Description of the object.

ElapsedTime
Data type: uint64
Access type: Read-only
Qualifiers: Units (Milliseconds)

Total execution time, in milliseconds, given to this thread since its creation.

For more information about using uint64 values in scripts, see Scripting in WMI.

ExecutionState
Data type: uint16
Access type: Read-only

Current operating condition of the thread.

ValueMeaning
0

Unknown

1

Other

2

Ready

3

Running

4

Blocked

5

Suspended Blocked

6

Suspended Ready

 

Handle
Data type: string
Access type: Read-only
Qualifiers: MaxLen (256)

Handle to a thread. The handle has full access rights by default. With the correct security access, the handle can be used in any function that accepts a thread handle. Depending on the inheritance flag specified when it is created, this handle can be inherited by child processes.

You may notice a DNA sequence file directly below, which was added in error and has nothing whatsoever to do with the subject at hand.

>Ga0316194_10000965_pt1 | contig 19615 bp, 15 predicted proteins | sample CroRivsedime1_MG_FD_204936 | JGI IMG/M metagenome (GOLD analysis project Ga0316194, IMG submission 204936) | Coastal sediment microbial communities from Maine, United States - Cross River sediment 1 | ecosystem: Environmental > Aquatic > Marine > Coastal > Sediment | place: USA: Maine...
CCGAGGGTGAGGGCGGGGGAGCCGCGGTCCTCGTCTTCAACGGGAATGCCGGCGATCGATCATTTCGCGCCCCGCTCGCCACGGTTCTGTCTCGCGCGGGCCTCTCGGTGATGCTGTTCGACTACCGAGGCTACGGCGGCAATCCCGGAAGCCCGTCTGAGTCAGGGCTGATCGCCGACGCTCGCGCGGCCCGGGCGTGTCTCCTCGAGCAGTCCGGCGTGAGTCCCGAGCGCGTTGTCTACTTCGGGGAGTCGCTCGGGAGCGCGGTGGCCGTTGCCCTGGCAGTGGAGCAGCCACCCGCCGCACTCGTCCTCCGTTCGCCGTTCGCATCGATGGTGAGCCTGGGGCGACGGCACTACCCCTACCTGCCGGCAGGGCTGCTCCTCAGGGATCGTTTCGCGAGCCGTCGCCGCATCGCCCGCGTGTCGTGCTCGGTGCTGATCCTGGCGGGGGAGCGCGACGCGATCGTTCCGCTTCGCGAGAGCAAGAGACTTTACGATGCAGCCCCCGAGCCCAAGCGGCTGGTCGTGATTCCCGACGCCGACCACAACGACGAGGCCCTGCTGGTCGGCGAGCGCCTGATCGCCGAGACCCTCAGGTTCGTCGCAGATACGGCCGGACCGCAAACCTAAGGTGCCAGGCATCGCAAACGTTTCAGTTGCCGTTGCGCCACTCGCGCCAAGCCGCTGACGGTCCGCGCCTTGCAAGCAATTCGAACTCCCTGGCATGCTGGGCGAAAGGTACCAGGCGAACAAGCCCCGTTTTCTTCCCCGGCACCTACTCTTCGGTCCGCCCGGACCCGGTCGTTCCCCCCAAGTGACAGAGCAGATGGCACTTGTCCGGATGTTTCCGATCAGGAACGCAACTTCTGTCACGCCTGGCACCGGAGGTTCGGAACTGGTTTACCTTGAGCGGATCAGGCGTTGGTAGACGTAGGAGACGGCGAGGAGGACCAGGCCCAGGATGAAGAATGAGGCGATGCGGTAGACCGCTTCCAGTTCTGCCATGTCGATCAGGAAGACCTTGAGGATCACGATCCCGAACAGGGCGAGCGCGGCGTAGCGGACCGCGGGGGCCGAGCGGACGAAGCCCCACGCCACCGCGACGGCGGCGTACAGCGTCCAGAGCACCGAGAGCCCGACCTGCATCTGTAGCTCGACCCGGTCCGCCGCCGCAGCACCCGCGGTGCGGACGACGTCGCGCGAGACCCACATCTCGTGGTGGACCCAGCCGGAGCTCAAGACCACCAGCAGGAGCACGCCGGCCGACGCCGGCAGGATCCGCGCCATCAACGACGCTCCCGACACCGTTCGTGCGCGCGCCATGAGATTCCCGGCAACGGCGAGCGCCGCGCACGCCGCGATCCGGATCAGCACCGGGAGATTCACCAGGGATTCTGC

InstallDate
Data type: datetime
Access type: Read-only

Object was installed. This property does not need a value to indicate that the object is installed.

KernelModeTime
Data type: uint64
Access type: Read-only

Time in kernel mode, in 100 nanosecond units. If this information is not available, a value of 0 (zero) should be used.

For more information about using uint64 values in scripts, see Scripting in WMI.

Name
Data type: string
Access type: Read-only

Label by which the object is known. When subclassed, the property can be overridden to be a key property.

OSCreationClassName
Data type: string
Access type: Read-only

Creation class name of the scoping operating system.

OSName
Data type: string
Access type: Read-only
Qualifiers: Key, MaxLen (256)

Name of the scoping operating system.

Priority
Data type: uint32
Access type: Read-only

Dynamic priority of the thread. Each thread has a dynamic priority that the scheduler uses to determine which thread to execute. Initially, a thread's dynamic priority is the same as its base priority. The system can raise and lower the dynamic priority, to ensure that it is responsive (guaranteeing that no threads are starved for processor time). The system does not boost the priority of threads with a base priority level between 16 and 31. Only threads with a base priority between 0 and 15 receive dynamic priority boosts. Higher numbers indicate higher priorities.